A TSF reader recently posted this comment: "People still read newspapers? When are you people going to learn?"
Wayne Janes, a Toronto Sun vet, replied: "Give me a break! Look around you. Swallow a little of that arrogance. Anybody who thinks newspapers are dead just isn't paying attention."
In the rush to the Internet, younger people and some media conglomerates have lost sight of the wants of baby boomers, a post-WW2 generation raised on print and set in their reading habits.
If you want to talk demographics, in 2009 more than 40% of Canada's working population were baby boomers aged 45 to 64.
The other 2009 stats were 30.1% for the 30 to 44 age group, and 29.5% for the 15 to 29 group.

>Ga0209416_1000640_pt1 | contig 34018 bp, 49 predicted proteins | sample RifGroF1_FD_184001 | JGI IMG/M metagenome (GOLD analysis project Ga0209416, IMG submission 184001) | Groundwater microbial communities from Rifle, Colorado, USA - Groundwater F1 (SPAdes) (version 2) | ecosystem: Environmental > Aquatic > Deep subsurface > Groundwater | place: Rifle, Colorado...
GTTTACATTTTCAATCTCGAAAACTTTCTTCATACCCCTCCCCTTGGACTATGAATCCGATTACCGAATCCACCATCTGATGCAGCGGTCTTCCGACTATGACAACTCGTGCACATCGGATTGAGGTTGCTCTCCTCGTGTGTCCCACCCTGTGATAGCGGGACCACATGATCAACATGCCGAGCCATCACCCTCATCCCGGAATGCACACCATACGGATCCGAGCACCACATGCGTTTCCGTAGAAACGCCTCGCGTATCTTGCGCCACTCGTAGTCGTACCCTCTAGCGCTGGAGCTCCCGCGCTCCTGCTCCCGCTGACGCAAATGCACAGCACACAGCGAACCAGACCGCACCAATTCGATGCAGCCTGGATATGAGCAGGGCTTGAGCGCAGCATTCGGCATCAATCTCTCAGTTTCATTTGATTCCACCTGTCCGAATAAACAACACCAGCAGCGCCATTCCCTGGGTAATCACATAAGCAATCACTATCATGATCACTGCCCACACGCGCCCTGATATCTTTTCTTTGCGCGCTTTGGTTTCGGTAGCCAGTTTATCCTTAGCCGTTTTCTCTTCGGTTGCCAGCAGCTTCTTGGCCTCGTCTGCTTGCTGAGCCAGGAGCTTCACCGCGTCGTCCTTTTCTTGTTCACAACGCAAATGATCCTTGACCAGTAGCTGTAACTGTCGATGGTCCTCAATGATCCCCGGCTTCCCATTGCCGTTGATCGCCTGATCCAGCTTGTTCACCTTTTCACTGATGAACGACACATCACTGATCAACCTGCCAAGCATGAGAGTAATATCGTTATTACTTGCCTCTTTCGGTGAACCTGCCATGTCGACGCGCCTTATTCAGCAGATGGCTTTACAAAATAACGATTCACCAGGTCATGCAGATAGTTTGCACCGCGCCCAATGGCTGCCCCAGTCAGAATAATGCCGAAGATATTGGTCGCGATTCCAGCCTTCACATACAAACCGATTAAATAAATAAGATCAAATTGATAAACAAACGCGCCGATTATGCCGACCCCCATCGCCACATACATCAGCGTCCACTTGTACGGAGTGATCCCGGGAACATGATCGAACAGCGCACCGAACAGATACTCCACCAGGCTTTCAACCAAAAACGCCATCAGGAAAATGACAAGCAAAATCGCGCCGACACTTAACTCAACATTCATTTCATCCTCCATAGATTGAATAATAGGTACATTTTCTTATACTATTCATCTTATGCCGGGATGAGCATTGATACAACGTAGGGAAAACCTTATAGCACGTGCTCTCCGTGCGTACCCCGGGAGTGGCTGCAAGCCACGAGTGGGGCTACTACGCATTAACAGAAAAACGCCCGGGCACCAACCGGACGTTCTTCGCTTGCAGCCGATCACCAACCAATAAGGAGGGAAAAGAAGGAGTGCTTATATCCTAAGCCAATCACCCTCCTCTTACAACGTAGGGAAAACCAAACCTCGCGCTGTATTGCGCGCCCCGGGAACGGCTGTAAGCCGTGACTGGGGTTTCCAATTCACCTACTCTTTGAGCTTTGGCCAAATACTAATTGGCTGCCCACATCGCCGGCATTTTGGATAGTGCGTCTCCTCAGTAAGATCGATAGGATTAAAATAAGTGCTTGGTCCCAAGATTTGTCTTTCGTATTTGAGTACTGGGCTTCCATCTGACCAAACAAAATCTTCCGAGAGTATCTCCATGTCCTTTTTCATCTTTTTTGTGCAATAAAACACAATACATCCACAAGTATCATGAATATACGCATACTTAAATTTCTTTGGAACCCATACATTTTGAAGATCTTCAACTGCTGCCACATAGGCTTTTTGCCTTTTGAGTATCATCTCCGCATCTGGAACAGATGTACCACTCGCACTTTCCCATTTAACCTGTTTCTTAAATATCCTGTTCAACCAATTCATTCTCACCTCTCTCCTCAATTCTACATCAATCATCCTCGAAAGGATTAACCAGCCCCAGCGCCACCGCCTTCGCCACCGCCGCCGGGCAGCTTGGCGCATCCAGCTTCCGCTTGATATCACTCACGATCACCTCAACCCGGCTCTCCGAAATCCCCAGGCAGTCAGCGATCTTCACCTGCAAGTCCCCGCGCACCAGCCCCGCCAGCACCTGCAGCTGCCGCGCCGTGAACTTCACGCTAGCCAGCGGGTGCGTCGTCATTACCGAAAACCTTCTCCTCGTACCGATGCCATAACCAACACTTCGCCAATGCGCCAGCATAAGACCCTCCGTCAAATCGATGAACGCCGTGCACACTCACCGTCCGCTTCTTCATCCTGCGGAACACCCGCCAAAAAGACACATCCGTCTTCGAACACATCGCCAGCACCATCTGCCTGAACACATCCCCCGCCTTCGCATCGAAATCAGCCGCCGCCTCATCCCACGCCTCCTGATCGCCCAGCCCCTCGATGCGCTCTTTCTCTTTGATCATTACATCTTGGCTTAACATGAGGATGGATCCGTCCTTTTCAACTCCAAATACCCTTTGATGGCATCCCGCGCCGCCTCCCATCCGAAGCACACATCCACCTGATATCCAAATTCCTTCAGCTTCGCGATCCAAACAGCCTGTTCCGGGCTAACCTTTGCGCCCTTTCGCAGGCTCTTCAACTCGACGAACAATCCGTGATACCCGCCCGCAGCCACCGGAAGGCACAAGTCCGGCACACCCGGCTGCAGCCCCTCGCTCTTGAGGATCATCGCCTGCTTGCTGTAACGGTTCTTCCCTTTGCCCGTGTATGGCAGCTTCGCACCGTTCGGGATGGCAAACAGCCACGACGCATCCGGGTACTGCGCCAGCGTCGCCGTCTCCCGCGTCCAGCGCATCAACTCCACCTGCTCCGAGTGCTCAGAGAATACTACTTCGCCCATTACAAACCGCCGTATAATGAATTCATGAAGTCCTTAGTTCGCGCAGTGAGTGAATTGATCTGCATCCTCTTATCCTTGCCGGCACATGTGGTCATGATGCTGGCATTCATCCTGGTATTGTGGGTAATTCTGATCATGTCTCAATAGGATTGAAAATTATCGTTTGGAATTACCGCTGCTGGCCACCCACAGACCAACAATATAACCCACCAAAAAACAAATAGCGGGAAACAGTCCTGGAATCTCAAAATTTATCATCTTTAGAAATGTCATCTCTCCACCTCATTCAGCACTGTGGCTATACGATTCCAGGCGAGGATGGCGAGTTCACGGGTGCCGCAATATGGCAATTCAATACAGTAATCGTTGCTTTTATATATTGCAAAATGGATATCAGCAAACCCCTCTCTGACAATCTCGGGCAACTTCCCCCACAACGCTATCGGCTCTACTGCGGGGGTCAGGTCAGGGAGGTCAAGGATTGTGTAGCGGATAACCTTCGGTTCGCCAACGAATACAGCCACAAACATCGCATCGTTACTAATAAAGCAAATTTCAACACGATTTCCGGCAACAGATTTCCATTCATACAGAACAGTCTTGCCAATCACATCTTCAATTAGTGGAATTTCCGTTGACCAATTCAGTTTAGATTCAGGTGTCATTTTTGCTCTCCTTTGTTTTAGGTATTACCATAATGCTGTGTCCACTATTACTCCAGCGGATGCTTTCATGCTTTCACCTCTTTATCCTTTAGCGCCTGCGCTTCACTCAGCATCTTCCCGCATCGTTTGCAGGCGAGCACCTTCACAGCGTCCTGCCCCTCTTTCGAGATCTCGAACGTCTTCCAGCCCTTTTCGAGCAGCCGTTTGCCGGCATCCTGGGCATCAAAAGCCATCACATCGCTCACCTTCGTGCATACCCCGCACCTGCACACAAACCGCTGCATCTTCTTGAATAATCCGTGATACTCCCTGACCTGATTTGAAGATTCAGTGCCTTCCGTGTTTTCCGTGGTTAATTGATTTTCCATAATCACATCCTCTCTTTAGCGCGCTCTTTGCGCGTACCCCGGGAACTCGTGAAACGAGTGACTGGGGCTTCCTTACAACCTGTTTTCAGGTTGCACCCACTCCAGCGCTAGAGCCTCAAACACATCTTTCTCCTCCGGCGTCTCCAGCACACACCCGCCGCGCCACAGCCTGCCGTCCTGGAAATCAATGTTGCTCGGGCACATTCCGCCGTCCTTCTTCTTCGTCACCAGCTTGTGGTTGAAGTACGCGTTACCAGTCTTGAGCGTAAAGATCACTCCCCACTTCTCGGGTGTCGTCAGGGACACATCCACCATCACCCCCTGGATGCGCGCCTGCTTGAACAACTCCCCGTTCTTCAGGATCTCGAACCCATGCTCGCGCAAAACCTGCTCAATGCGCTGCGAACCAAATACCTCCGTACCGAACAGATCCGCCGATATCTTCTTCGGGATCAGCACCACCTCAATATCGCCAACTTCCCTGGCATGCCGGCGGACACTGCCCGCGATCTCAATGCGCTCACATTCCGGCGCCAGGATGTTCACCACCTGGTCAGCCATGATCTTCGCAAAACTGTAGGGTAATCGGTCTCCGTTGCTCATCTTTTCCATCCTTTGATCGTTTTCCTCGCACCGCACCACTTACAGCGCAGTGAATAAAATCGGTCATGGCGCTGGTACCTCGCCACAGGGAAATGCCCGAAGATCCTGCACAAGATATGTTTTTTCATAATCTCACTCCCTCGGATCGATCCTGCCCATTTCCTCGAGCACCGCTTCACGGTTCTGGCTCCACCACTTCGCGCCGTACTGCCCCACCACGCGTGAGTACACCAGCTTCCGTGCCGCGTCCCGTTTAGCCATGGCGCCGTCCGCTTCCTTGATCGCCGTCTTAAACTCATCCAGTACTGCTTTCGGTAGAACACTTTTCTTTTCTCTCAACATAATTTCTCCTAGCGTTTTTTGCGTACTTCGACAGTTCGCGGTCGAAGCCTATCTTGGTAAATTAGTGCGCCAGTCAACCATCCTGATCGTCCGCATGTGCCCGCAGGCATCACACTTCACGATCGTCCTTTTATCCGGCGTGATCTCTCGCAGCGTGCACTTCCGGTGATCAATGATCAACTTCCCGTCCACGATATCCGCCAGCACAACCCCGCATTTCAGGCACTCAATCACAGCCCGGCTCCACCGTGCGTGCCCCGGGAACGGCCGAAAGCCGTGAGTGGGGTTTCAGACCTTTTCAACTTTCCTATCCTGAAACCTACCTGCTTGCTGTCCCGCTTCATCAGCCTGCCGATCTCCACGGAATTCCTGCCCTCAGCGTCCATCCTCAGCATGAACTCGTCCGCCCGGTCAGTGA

So call baby boomers the print generation. When they all move on and the post-home computer generation represents the majority, print might very well die.
But until then, respect the wishes of your elders - and the majority.
Media conglomerates want newspaper readers to switch to the Internet to improve the bottom line, not for reasons based on the demands of readers.
The need to read should not be impeded by greed.
Decimating print newspapers to force readers - and advertisers - to switch to the Internet isn't good business.
It just opens the doors to print-minded independent dailies and weeklies, run by newspaper people who are quite aware of the baby boomer stats.